Senegal have now become the nearly men of African football and it’s hard to see them recovering from their latest setback anytime soon
No one saw Algeria coming, but the whole world saw them leaving as champions of Africa.
Senegal played the game of their lives–by far the best of the tournament– but their best was not good enough to win their first-ever Africa Cup of Nations trophy.
Instead, it was the North Africans; 46 places below them in the FIFA ranking, that played the football that wins tournaments.
In beating The Lions of Teranga for the second time in the same tournament, after also beating Ivory Coast and Nigeria in the knockout phase, The Desert Foxes proved that their second-ever AFCON title was no fluke.
In scoring 13 goals, four more than second-highest scorers Nigeria, and conceding just twice, they showed the rest of Africa that in the modern game, high sounding names, big reputations and FIFA rankings are not necessarily the best yardstick for football greatness.
They had Riyad Mahrez, 2016 African Footballer of the Year, and one of the best players in Egypt but he was never their outstanding performer.
It was Napoli’s 21-year-old Ismail Bennacer, a playmaker now, of burgeoning reputation, who left an indelible mark on the tournament.
With a left foot as mesmerizing as Mahrez’s blinding free-kick at the death in the semi-finals against Nigeria, Bennacer was everything that established international stars Mohamed Salah, Wilfried Zaha, Alex Iwobi, Andre Ayew, Adama Traore, Cedric Bakambu and Islam Slimani were not. In a sense, he was the computer and engine at the same time.
If he wasn’t creating, he was probing and harassing opponents in possession. Tenacious as he was in every game, his flair never left him.
Playing behind Baghdad Bounedjah and alongside Adlene Guedioura in midfield, the trio illuminated dull matches with their combined technical skills and zest. But for them, results in the semi-final and final could have been different.
Sadio Mane, Idrissa Gueye, Henri Saivet and Ismaila Sarr were as hot as coal in the final, forcing incredible saves from goalkeeper Rais Mbolhi, but the lack of precision and over-indulgence at times, betrayed their purpose.
Senegal had carried the favourites tag and the players started believing their own hype. In 2002, Senegal lost to fellow West Africans Cameroon in the final and they didn’t think too much about the significance of their group 1-0 defeat to the North Africans.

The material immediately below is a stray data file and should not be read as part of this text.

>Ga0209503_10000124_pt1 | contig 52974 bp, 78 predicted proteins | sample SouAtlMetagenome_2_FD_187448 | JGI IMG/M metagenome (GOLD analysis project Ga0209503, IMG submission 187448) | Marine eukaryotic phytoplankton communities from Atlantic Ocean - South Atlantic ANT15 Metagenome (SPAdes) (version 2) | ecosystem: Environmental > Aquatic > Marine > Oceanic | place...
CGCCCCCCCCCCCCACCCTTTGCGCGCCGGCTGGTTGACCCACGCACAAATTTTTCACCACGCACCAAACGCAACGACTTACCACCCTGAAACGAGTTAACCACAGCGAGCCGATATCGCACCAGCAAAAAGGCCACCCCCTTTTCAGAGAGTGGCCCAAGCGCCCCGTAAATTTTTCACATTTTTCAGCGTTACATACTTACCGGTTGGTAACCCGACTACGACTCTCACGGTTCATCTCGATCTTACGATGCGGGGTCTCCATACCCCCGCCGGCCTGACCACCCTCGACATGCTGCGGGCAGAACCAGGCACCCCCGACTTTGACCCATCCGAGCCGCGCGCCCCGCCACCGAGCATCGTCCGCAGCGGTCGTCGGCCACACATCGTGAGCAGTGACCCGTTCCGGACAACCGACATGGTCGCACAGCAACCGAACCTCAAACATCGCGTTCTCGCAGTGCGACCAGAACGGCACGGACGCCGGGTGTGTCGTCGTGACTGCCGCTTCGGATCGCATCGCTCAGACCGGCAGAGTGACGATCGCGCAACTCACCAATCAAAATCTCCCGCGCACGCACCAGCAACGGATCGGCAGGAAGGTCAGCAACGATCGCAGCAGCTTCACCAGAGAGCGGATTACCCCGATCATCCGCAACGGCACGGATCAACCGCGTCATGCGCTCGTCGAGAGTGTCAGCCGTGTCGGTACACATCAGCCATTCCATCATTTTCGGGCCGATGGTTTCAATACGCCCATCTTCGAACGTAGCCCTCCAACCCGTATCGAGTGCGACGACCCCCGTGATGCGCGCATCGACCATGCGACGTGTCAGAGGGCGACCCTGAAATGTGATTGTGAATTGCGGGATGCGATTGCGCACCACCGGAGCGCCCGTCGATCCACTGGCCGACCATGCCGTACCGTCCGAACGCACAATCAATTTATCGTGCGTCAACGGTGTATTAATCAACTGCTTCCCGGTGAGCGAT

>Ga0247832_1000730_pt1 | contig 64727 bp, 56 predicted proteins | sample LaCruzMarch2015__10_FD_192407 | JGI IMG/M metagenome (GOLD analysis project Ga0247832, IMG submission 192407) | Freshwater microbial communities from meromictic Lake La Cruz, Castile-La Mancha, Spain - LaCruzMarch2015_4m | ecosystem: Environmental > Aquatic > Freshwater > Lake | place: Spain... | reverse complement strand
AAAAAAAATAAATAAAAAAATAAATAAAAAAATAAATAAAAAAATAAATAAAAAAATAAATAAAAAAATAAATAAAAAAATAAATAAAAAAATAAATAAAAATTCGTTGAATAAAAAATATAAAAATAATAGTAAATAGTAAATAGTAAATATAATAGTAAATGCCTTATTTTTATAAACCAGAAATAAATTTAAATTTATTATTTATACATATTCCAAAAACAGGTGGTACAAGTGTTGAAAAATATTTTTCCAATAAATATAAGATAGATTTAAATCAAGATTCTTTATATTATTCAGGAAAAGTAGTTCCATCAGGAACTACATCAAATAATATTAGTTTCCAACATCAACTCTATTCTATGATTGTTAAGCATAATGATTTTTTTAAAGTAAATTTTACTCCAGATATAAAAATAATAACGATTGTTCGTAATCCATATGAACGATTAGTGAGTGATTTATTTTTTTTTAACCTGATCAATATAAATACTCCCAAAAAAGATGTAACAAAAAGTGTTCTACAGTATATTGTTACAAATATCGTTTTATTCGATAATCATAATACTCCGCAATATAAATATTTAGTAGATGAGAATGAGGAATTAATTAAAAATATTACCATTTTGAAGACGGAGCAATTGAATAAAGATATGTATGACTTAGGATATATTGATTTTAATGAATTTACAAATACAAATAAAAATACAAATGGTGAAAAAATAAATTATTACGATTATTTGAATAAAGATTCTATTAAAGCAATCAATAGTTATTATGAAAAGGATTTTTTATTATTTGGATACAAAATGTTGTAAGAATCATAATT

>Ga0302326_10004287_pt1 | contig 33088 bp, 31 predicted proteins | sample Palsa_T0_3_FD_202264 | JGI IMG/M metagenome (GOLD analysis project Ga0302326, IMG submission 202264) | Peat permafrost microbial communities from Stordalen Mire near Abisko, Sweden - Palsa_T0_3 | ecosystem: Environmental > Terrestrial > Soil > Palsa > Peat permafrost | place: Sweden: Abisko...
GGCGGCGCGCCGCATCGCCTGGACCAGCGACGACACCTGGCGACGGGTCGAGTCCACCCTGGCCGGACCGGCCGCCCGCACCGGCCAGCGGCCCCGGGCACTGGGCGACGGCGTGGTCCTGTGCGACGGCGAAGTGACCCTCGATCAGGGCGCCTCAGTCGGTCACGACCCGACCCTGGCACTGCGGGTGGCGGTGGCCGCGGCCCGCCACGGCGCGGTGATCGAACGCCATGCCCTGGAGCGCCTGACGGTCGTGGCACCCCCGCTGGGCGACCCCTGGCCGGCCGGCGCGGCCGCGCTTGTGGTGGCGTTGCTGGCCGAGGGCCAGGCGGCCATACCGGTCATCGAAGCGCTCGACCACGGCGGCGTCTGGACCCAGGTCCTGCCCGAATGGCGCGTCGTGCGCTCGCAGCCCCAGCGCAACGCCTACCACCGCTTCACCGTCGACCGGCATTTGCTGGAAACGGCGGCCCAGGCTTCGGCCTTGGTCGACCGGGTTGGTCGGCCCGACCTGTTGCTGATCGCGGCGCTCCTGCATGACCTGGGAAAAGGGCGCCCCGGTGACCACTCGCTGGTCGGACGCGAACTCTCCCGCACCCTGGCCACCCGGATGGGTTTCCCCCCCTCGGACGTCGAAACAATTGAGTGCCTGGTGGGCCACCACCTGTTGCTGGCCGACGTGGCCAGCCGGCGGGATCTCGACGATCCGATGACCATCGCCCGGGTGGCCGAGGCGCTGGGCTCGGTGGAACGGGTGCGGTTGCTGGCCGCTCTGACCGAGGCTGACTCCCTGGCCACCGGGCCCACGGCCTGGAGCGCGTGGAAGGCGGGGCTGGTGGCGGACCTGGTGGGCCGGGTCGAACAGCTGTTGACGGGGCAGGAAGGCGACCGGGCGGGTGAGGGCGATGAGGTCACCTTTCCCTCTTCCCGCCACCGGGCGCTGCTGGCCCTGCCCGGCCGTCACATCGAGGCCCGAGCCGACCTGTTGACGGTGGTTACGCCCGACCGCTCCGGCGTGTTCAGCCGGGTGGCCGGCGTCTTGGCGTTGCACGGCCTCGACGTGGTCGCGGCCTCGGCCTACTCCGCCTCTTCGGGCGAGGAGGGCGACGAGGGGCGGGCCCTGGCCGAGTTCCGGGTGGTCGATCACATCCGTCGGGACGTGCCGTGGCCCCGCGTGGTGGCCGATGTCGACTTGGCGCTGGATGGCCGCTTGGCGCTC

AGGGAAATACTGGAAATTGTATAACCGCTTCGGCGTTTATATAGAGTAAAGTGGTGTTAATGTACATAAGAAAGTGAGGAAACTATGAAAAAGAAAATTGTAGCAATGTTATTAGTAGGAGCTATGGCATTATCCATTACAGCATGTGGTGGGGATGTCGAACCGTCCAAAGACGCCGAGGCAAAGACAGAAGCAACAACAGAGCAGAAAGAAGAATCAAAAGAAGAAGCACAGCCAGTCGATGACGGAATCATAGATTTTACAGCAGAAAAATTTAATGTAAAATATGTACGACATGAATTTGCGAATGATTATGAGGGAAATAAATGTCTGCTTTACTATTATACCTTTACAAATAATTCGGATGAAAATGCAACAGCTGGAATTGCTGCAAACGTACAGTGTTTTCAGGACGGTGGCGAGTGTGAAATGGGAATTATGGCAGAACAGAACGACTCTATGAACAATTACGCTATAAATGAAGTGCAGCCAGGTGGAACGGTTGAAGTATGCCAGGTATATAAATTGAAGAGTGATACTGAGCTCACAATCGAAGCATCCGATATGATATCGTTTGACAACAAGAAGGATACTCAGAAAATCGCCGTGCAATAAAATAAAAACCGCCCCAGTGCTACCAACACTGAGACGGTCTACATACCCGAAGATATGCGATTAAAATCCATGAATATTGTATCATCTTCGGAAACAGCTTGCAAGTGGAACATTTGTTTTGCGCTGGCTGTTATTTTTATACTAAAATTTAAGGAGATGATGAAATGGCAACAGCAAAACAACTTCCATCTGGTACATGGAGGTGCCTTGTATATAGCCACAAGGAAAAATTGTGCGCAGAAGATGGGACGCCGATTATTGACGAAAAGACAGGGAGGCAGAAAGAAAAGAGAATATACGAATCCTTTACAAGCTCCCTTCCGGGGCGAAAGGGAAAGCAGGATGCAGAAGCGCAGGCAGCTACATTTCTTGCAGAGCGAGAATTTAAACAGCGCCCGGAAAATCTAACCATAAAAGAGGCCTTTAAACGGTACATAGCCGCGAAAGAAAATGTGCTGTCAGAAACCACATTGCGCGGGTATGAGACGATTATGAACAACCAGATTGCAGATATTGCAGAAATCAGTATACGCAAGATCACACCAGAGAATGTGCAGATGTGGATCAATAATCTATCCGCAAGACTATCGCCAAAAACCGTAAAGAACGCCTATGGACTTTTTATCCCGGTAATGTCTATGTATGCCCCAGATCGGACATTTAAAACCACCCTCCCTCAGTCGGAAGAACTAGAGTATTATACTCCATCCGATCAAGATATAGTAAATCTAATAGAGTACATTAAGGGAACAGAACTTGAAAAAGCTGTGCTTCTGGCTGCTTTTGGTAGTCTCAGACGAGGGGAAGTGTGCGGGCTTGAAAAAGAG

They would have studied Djabel Belmadi’s team– a local coach–and understood that this is a team that came to Egypt well knowing their limitations.
For experience, they knew they had suffered heartaches in the past against West African opposition due to the difference in physicality and aggression.
Belmadi also knew that West African teams rely a lot on professional players whose passion and commitment to African football is always in doubt.
Of all the 24 teams in Egypt, Algeria were the most committed to the cause and it showed in their hard work and relentlessness.
Striker Bounedjah’s bucketful of tears after his missed penalty in the quarter-finals against Ivory Coast before his team emerged winners following a penalty shootout were inglorious.
It was that disappointment that acted as motivation for the remainder of the tournament and as fate would have it, he scored the historic goal that has reminded Africa of Algeria’s football heritage.
The reverse for Senegal is not inspiring. Their coach Aliou Cisse; a loser in 2002 final as captain, was not convincing with his preparations for Algeria.
The North African’s showed a lot of tactical adeptness on the way to the final and they deserved more respect than the lax approach Senegal showed at the start.
Senegal have now become the nearly men of African football and it’s hard to see them recovering from their latest setback anytime soon.
That the top four places were equally shared between North and West Africa must also not be ignored.
More revealingly, both Algeria and Tunisia who finished first and fourth respectively have been in the shadows of Egypt and Morocco in the last decade.
For the West Africans, Nigeria, who came to Egypt with genuine hope of challenging for the trophy, are the ones who demonstrated the willingness to move on from their failed generations.
They showed hunger and unlike the teams of the past, are embracing the team ethos away from the individual.
They eliminated defending champions Cameroon in the round of 16 purely because they were more of a unit than the Indomitable Lions.
The script that had underdogs repeatedly shock and confound more established opponents from the group stage was always going to end that way – in shock.